Celebrate Sámi National Day on Wed, Feb. 6th at PLU

On February 6th, Sámi National Day, or Sámi People’s Day (Sámi Álbmotbeaivi), is celebrated throughout Sápmi, the land of the Indigenous Sámi in Norway, Sweden, Finland and Russia. The celebration commemorates the first international, pan-Sámi organizational meeting held in Trondheim in 1917, marking the beginning of the Sámi rights movement. Sámi Álbmotbeaivi has been celebrated since 1993. This year, on its 20th anniversary, Pacific Lutheran University and the Scandinavian Cultural Center will celebrate the day for the first time.

Events are free and open to the public. Several members of our Pacific Sámi Searvi will attend and lead the singing of the Sámi national anthem. Please join us! (Get directions.)

Schedule:

  • 2:30 pm Refreshments and a brief talk by Professor Troy Storfjell
  • 2:40 pm Singing of the Sámi anthem (new English version!)
  • 3 pm The one-hour documentary Herdswoman (in Swedish and Sámi with English subtitles). 
  • 4 pm Panel-led discussion of the film
  • 7 pm Sámi Professor Harald Gaski will present this year’s Bjug Harstad Memorial Lecture, titled “Celebrating the Return of the Sun and the Recognition of a People: The Sami National Day in the Context of Myth and Poetics.” Gaski will explain why the Sámi consider themselves the descendents of the sun, and provide some background for the selection of February 6 for the Sámi National Day. He will also show how myths have played an important role in the work of Sámi multi-media artist Nils-Aslak Valkeapää, setting his work in an international Indigenous context. (Harald Gaski is Associate Professor of Sámi Literature at the University of Tromsø in Norway, and an internationally well-known expert on Sámi literature and culture, and a leading researcher in the emerging field of indigenous methodologies.)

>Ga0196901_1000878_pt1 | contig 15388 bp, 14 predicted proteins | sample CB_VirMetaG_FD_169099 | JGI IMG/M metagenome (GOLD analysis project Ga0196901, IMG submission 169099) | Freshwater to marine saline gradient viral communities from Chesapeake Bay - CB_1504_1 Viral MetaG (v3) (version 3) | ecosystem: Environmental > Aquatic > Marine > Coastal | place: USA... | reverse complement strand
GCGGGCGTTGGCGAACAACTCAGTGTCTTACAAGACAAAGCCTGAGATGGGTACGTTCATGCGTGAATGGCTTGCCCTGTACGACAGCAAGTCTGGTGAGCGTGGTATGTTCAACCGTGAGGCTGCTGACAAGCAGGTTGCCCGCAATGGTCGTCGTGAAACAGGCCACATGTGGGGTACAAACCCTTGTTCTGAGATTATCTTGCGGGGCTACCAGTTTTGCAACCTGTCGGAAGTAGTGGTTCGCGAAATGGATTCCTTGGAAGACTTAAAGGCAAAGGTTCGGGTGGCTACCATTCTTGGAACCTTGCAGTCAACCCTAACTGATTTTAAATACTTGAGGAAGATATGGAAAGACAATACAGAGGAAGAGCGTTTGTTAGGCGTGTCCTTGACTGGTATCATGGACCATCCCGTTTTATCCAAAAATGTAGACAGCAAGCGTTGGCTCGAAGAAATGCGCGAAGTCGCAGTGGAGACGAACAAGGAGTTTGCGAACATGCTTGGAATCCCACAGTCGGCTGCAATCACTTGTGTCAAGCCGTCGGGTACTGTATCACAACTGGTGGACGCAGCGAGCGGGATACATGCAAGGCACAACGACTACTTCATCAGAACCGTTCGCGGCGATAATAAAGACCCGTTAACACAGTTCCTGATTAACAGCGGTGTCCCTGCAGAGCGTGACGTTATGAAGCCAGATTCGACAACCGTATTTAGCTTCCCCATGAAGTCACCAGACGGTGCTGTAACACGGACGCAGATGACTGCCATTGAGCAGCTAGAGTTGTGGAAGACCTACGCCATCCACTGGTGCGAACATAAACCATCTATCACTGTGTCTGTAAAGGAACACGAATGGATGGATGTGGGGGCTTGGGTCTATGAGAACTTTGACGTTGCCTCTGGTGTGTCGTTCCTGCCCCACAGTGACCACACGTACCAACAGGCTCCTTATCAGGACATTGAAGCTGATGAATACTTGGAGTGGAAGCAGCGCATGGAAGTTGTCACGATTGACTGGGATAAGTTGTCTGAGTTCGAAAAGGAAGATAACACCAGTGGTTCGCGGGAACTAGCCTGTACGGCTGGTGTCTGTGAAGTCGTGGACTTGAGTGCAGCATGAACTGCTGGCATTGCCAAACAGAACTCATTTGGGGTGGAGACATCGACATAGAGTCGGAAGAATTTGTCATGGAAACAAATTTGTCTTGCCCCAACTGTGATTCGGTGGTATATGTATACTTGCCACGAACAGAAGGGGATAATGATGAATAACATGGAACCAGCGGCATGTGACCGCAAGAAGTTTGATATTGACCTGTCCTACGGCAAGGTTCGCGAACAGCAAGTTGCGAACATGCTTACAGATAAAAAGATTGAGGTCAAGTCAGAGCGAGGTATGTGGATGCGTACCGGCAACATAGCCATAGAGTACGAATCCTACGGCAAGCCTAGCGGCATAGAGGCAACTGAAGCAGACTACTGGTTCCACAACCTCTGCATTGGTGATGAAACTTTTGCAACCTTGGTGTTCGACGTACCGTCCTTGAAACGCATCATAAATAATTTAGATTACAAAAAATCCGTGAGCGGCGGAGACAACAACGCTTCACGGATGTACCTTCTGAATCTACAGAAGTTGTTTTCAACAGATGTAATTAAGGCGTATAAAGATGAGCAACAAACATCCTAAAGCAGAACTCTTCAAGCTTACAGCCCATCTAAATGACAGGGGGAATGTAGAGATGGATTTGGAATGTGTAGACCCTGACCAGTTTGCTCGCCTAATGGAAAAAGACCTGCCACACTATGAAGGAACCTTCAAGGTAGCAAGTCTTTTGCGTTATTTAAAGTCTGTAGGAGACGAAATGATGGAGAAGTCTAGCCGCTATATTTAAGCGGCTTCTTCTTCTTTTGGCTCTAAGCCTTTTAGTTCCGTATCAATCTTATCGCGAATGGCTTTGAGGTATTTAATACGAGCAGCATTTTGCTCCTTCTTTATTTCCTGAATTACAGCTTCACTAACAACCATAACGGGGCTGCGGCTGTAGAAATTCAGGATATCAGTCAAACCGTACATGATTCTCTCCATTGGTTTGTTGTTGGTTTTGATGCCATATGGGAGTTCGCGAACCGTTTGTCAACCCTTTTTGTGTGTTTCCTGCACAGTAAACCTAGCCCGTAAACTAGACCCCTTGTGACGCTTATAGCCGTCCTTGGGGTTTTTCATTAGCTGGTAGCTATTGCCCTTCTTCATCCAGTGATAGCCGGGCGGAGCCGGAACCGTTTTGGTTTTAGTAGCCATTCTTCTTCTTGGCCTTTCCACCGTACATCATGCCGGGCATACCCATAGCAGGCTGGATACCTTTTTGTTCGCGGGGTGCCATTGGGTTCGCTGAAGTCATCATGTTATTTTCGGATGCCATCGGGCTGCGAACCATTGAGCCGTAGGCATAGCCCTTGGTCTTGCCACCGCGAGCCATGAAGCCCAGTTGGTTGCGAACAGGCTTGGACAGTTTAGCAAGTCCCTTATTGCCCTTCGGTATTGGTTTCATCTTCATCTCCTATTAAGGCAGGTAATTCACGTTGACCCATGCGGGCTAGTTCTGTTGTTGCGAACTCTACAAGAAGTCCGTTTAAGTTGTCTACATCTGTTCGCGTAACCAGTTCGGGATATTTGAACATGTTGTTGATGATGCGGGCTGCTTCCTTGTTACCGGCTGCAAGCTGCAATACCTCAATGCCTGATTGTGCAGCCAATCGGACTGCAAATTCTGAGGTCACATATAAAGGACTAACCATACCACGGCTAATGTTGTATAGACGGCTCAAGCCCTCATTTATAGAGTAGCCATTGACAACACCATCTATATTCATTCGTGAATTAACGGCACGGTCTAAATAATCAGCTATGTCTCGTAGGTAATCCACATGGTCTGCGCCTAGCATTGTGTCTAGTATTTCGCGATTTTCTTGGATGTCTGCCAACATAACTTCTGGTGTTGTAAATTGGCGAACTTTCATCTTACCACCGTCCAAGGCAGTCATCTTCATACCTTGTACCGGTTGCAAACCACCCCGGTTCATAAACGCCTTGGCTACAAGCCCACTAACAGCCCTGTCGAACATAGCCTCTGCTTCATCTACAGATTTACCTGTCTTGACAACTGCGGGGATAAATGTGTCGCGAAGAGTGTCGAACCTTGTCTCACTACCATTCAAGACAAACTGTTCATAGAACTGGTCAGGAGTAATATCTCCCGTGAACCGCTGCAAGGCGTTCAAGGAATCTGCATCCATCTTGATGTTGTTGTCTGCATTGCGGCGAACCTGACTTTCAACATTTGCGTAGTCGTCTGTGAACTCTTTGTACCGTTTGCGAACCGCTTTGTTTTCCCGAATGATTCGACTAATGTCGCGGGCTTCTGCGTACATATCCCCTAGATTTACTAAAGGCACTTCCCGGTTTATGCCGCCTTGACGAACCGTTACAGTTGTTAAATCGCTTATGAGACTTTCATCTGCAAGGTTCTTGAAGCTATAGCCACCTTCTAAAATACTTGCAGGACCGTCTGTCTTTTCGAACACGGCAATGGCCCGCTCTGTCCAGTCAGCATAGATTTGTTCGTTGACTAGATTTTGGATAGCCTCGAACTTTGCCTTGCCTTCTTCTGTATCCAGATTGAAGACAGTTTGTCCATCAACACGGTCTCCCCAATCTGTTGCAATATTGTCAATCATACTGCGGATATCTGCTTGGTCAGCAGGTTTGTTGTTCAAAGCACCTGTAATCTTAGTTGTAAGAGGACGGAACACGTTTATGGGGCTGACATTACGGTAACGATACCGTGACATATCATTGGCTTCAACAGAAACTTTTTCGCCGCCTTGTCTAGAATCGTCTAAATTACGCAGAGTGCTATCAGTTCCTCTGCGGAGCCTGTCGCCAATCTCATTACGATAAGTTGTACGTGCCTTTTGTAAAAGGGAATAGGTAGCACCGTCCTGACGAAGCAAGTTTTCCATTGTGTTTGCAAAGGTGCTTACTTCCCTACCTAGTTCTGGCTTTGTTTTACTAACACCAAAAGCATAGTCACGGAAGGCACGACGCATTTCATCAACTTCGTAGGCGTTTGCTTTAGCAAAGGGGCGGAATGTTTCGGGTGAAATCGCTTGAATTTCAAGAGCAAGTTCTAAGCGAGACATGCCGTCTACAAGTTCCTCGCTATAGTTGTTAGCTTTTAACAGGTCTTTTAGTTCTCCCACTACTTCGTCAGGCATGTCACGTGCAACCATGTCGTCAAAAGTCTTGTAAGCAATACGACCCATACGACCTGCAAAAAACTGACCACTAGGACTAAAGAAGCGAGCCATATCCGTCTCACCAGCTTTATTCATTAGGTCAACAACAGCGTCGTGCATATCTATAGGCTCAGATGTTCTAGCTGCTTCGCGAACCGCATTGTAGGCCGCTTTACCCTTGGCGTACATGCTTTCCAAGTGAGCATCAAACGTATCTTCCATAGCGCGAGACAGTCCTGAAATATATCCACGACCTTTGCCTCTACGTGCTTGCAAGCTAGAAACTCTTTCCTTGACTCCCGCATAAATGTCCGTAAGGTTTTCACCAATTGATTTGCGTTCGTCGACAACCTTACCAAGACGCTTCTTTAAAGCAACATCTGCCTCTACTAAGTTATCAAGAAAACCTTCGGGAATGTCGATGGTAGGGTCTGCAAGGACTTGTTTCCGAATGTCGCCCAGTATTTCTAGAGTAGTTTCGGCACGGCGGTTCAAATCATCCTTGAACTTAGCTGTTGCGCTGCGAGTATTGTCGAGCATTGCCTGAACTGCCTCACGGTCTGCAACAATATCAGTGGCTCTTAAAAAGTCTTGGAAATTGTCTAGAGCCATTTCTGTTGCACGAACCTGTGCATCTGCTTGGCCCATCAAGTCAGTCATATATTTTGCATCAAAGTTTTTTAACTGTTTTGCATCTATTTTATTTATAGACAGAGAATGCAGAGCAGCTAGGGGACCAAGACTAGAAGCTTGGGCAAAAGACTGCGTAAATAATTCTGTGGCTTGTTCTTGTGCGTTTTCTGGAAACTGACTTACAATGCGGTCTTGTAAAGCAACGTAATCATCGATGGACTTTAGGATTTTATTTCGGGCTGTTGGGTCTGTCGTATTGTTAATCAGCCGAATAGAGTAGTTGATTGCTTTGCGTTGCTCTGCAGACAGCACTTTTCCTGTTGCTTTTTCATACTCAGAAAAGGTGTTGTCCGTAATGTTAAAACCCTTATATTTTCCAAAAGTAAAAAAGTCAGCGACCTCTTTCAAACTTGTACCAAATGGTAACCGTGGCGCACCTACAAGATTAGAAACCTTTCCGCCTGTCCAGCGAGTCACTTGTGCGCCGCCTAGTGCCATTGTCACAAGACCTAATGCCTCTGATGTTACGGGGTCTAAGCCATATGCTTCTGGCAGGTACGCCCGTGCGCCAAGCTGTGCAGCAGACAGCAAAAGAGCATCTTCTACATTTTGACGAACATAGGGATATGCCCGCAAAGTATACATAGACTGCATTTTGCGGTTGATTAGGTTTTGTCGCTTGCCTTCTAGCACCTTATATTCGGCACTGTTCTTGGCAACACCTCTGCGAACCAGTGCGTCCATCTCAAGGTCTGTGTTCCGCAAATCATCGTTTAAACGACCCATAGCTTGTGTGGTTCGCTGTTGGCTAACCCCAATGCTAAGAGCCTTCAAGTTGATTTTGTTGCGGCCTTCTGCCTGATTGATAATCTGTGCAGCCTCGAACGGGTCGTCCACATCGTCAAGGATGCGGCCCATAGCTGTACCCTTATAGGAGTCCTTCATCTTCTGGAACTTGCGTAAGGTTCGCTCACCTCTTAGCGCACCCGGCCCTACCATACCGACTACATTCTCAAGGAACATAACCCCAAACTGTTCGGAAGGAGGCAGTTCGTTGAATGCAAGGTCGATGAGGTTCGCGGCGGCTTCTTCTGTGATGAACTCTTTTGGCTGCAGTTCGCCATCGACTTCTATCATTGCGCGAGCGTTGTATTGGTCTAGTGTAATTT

Suddenly Curious

Director Ellen-Astri Lundby

Last Tuesday, as part of their excellent event series in conjunction with the 8 Seasons in Sápmi exhibit, the Nordic Heritage Museum hosted a screening of Suddenly Sámi, the documentary by Ellen-Astri Lundby about her discovery of Sámi heritage. This was my second viewing, and almost as powerful as the first.

Lundby is a charming and deft storyteller. As she explores the heritage her mother kept from her, she brings us along to northern Norway, meeting with relatives and finding clues to her family’s past. With several parallels to my own experience of suppressed heritage, I found Lundby’s story profoundly moving. Her mother reminded me of my grandmother, her cousins of my uncles, the rural scenes, my former home, the Laestadian hymn, my childhood church. Even the fish boning and the carving of a carcass were familiar, having witnessed both many times as a child. But it was the unfamiliar reindeer corral scene that moved me to tears.

Pondering what it means to be Sámi, Lundby jokes that despite her people being Sea Sámi, and the fact that only 10 percent of Sámi herd reindeer, reindeer might make her feel more authentic. After a comedic scene of her wrestling with antlers, she is shown in a breathtaking longshot, standing alone in the middle of the spiraling herd in the snow. Beyond its stark beauty, the image seems symbolic of the ancestral search itself, which is not linear, but widens and narrows and circles in on itself, less like a tree than a whirlpool. Continue reading